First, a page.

Middlebere Plateway

From Wikipedia, the free encyclopedia
Jump to navigation Jump to search

Middlebere Plateway
Dates of operationc.1806–c.1907
SuccessorFayle's Tramway
Track gauge3 ft 9 in
Length3.5 miles (5.6 km)
HeadquartersCorfe Castle
A slight cutting on the route of the plateway across Hartland Moor
Elsewhere, the route runs on a low embankment

The Middlebere Plateway, or Middlebere Tramway, was a horse-drawn plateway on the Isle of Purbeck in the English county of Dorset. One of the first railways in southern England and the first in Dorset, the plateway was built by a wealthy Irish Merchant based in London Benjamin Fayle (a very good friend of Thomas Byerley - Josiah Wedgwood's nephew), to take Purbeck Ball Clay from his pits near Corfe Castle to a wharf on Middlebere Creek in Poole Harbour, a distance of some 3.5 miles (5.6 km).


Near contemporary accounts indicate that the line was built in 1805 and opened in 1806, and it is present on a map of 1811. On 16 August 1806, Fayle wrote to Wedgwood announcing the opening of the line and a reduction in the price of clay. The engineer was John Hodgkinson, who had worked with his cousin Benjamin Outram, a pioneering railway and canal engineer. Papers held in Corfe Castle Town Museum state that the contractor was named Willis. At the time the manager of the clay pits was Joseph Willis and tenant at Norden Farm, so this points to a possible "self build" by Fayle's men to John Hodgkinson's instructions.[1][2][3]

Initially the railway served clay pits to the east side of the road from Wareham to Corfe Castle, but shortly thereafter it was extended under the road to serve clay workings on the other side of the road. There are two tunnels under the road, serving different workings. The northern tunnel carries a plaque on its east face reading BF 1807. The southern tunnel has a plaque on its west face Dated in 1848, but as the tunnel is shown on earlier tithe maps, that is believed to be a rebuilding date. Workshops and a weighbridge were built near New Line Farm to the east of the road and weathering beds were also located here; these were dumps of newly dug clay which had to weather for up to a year to allow the clay to break down to make it workable.[1][2]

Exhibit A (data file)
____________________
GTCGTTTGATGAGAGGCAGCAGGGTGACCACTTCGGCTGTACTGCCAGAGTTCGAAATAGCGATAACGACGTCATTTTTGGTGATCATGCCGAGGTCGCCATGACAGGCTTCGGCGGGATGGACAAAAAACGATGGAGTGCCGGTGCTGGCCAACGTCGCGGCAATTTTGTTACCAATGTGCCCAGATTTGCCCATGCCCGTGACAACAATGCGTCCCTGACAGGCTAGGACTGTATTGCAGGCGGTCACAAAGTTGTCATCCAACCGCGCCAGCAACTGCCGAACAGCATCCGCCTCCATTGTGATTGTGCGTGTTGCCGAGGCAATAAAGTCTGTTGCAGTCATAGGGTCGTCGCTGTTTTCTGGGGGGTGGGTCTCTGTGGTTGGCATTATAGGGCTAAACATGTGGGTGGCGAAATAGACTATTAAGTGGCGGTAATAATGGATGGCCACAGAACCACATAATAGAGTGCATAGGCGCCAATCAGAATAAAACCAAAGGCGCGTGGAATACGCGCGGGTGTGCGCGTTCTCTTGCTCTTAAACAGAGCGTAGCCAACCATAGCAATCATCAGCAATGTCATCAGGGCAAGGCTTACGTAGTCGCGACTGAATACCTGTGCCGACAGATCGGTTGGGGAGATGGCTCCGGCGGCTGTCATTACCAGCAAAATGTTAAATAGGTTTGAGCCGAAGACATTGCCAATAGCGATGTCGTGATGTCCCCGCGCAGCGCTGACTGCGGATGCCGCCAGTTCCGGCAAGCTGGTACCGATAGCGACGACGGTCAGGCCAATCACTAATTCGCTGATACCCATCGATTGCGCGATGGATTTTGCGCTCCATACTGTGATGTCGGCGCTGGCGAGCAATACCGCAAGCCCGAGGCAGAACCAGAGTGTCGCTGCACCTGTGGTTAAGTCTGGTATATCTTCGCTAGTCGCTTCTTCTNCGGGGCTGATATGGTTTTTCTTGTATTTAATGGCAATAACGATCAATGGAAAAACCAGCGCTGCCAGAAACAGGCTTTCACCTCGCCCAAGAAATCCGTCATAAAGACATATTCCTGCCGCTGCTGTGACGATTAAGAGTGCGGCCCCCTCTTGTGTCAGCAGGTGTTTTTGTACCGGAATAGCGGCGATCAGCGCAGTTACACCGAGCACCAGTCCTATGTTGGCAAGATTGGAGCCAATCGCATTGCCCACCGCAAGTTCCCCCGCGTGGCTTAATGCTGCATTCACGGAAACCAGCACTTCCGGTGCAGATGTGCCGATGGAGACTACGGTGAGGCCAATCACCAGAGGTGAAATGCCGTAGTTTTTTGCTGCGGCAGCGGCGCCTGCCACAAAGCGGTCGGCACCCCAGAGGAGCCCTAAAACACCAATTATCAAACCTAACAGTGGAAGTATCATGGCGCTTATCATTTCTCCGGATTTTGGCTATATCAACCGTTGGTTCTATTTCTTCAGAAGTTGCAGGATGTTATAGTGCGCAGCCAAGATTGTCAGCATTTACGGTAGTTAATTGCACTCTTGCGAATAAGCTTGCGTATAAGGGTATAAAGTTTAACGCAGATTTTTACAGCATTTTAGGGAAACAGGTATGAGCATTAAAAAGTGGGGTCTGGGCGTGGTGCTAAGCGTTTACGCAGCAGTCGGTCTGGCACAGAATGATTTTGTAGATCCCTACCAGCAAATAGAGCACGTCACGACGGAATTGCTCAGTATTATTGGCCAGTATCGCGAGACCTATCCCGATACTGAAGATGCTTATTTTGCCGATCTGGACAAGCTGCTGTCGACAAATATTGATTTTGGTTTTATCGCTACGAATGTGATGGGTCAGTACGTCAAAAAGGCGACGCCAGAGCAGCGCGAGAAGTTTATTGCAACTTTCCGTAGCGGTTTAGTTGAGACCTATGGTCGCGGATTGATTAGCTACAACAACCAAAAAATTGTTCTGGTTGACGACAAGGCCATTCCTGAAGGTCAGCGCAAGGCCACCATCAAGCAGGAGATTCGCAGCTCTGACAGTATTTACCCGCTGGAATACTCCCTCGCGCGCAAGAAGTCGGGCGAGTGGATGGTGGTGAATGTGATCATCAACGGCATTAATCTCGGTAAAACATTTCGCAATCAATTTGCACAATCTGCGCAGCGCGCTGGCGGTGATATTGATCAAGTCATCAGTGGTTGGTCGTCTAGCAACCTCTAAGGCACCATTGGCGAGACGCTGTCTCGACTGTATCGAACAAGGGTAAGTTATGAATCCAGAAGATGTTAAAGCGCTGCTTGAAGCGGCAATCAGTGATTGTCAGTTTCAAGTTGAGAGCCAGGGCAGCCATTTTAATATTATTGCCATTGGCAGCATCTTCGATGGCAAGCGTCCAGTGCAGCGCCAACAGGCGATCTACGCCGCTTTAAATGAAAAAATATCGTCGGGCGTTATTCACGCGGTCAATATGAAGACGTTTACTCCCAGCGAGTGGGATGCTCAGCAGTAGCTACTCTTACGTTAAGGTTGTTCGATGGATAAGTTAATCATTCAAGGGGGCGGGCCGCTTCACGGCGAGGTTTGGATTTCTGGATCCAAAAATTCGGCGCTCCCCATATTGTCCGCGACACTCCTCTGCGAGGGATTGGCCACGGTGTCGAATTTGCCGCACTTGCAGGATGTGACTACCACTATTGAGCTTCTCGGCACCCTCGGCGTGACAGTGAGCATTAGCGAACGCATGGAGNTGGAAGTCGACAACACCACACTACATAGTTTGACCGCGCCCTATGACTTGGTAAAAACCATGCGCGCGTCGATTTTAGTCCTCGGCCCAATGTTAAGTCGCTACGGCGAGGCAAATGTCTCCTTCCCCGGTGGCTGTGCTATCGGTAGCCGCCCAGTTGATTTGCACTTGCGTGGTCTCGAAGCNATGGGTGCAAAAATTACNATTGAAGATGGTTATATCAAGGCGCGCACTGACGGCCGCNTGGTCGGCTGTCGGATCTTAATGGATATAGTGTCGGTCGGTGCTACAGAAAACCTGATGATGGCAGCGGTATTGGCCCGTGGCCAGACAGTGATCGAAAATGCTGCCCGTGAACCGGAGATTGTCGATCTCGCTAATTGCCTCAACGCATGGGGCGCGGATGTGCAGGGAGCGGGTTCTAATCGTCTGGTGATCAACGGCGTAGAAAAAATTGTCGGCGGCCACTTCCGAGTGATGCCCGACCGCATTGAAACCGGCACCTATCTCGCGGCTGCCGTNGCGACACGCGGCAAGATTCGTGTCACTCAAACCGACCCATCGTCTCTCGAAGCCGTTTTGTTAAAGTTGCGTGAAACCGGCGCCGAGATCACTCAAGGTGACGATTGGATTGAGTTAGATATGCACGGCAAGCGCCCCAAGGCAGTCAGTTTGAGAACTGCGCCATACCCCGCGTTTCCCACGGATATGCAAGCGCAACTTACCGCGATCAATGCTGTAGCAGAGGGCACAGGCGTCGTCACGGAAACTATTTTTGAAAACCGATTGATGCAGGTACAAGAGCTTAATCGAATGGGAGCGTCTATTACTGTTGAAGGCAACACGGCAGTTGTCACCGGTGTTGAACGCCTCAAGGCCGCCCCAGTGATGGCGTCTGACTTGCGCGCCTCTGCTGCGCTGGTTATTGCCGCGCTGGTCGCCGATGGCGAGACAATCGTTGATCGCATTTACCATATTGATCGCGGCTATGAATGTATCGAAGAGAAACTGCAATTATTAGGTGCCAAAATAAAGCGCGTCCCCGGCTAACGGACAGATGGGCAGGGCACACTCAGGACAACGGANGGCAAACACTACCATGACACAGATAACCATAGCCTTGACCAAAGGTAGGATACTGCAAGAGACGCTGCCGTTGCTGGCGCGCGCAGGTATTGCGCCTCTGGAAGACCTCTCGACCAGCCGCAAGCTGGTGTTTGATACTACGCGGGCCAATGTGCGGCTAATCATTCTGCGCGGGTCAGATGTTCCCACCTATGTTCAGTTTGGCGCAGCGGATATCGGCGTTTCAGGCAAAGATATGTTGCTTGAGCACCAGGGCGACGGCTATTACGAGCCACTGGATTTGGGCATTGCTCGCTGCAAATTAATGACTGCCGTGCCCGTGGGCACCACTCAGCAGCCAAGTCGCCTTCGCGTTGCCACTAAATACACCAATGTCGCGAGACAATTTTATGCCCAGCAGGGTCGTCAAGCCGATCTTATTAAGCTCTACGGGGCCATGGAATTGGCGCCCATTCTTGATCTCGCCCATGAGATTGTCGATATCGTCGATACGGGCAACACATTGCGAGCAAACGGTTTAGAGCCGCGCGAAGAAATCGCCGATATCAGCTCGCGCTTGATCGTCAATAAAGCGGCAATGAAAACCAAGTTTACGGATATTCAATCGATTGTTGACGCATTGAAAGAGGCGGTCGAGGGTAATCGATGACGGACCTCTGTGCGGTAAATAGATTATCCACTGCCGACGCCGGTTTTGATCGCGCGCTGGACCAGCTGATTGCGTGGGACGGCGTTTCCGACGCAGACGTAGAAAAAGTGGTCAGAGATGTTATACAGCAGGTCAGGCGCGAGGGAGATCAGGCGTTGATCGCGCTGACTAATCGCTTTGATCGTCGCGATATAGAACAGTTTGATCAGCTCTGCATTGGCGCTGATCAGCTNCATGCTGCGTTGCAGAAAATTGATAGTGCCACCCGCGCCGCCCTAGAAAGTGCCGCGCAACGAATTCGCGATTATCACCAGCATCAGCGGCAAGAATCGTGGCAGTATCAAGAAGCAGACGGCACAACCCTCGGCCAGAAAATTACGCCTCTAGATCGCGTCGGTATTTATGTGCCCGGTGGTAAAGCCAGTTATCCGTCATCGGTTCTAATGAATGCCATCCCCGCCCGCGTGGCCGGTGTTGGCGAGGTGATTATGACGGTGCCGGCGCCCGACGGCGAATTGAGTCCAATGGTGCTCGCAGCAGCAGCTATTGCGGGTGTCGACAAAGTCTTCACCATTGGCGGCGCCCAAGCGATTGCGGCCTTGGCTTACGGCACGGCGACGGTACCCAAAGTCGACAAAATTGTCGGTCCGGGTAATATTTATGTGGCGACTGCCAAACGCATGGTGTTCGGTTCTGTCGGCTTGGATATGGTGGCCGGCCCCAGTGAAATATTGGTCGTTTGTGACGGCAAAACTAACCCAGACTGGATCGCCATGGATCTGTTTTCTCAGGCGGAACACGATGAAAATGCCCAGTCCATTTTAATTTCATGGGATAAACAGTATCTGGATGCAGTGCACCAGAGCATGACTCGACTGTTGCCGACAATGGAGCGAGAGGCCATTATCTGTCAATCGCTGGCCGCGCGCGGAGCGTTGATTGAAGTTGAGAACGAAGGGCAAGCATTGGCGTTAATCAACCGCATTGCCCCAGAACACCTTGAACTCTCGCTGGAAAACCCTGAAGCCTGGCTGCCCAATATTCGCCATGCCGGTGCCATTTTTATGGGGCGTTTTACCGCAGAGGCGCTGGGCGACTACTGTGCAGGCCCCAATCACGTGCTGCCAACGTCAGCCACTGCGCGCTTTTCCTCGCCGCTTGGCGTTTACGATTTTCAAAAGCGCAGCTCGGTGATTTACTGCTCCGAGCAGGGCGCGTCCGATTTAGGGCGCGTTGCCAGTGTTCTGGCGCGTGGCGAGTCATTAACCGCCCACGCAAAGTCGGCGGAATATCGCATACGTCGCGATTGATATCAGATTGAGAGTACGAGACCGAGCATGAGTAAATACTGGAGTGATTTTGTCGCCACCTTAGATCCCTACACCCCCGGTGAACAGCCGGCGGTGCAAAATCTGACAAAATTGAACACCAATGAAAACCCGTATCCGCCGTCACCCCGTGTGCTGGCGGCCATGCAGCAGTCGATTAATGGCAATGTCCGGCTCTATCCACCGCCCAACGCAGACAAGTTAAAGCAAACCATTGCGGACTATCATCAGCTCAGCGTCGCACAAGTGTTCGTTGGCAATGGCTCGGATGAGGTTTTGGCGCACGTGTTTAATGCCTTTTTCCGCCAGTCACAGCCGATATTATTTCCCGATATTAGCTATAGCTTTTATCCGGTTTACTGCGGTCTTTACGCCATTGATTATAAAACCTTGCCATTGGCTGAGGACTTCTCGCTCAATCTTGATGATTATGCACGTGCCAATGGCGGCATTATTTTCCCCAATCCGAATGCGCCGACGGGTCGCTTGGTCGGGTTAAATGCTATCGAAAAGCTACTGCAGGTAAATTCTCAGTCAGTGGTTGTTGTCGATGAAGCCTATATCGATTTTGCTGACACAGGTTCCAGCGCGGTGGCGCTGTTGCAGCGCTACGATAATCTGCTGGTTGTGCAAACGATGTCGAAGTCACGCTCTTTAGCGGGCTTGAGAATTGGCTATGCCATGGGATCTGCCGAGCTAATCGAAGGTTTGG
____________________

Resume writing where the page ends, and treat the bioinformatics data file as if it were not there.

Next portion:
In about 1881 new pits were opened up at Norden to the south east of the New Line Farm works. New track was laid from near the workshop area to these pits, on a route planned to run alongside and to the west of the proposed Wareham to Swanage railway. When the London and South Western Railway line to Swanage was built, a standard gauge exchange siding was laid to allow clay to be transferred from the clay trucks to main-line trucks, but most of the clay continued to be hauled by horses to Middlebere Quay. At the same time a tunnel was provided under the main line railway for use by the plateway to the original workings.[2]

In the early 1900s, the line to Norden clay works had been extended over the main line railway to serve clay pits on its western side. This line was extended across the Wareham to Corfe Castle road by a level crossing to serve further clay pits to the north east. However, by this time the plateway's days were numbered. The channel at Middlebere was silting up, limiting the size of vessel that could approach the quay. The company already had a deeper-water quay at Goathorn on the southern shore of Poole Harbour, used for the export of clay from pits at nearby Newton.[1][2]

The Middlebere Plateway was abandoned in about 1907, when it was replaced by the Norden & Goathorn Railway, which connected Fayle's clay works at Norden with their works at Newton and thence to Poole Harbour at Goathorn. N&G Railway took over much of the plateway's trackbed in the Norden area, including the exchange siding and the bridge over the main line railway. However the plateway's main route to Middlebere Creek, and the tunnels under the railway and road were all abandoned.[4]